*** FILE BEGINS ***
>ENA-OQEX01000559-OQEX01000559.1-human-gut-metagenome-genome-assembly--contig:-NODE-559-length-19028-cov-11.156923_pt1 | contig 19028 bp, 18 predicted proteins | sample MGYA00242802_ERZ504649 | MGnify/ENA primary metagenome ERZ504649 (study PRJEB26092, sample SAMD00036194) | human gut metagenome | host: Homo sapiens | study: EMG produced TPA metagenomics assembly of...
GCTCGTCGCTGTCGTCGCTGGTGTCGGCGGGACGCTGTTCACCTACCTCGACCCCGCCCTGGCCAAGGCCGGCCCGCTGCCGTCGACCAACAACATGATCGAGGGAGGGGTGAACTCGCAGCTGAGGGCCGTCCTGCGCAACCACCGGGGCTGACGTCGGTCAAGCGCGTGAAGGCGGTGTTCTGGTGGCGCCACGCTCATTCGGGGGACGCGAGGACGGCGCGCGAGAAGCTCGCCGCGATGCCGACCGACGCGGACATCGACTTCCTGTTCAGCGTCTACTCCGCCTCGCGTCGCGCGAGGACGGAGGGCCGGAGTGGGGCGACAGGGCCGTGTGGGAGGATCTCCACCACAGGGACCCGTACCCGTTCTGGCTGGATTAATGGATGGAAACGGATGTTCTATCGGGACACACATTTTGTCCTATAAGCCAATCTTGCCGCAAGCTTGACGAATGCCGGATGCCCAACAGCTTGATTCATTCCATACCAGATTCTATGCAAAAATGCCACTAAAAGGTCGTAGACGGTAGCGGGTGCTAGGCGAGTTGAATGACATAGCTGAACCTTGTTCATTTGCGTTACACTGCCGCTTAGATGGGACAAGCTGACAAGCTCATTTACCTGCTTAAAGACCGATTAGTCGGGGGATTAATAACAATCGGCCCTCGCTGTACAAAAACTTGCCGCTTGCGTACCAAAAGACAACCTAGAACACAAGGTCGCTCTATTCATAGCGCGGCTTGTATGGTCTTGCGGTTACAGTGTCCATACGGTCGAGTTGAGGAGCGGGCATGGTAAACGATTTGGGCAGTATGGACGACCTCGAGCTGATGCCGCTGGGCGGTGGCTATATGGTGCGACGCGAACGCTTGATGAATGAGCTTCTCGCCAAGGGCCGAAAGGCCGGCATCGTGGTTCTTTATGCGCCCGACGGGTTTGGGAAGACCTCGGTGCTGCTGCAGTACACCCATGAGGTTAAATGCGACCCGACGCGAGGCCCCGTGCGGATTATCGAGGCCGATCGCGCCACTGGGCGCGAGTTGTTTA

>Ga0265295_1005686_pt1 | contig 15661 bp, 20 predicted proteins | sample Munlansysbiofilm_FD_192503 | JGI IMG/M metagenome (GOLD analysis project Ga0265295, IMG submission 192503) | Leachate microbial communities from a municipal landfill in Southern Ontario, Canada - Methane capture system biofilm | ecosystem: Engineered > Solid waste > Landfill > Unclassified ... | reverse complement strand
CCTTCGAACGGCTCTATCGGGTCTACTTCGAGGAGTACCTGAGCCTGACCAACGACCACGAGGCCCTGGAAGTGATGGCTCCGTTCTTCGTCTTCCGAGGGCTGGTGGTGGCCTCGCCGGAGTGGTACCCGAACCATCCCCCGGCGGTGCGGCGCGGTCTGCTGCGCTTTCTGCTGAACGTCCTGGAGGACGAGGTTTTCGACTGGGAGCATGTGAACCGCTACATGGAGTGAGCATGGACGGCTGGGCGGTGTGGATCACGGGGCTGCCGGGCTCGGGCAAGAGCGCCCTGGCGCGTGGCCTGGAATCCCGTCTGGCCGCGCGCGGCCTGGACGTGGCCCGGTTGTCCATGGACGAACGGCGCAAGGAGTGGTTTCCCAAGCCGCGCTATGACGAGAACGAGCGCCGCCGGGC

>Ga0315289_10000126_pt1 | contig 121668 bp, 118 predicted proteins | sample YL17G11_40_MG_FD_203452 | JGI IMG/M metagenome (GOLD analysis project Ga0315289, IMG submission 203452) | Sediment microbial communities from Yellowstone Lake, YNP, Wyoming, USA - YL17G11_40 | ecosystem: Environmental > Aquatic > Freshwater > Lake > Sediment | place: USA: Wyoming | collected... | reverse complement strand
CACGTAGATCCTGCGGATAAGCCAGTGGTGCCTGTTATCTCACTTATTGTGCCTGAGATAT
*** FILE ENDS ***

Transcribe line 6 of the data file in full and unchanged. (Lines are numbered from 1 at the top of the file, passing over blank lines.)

CACGTAGATCCTGCGGATAAGCCAGTGGTGCCTGTTATCTCACTTATTGTGCCTGAGATAT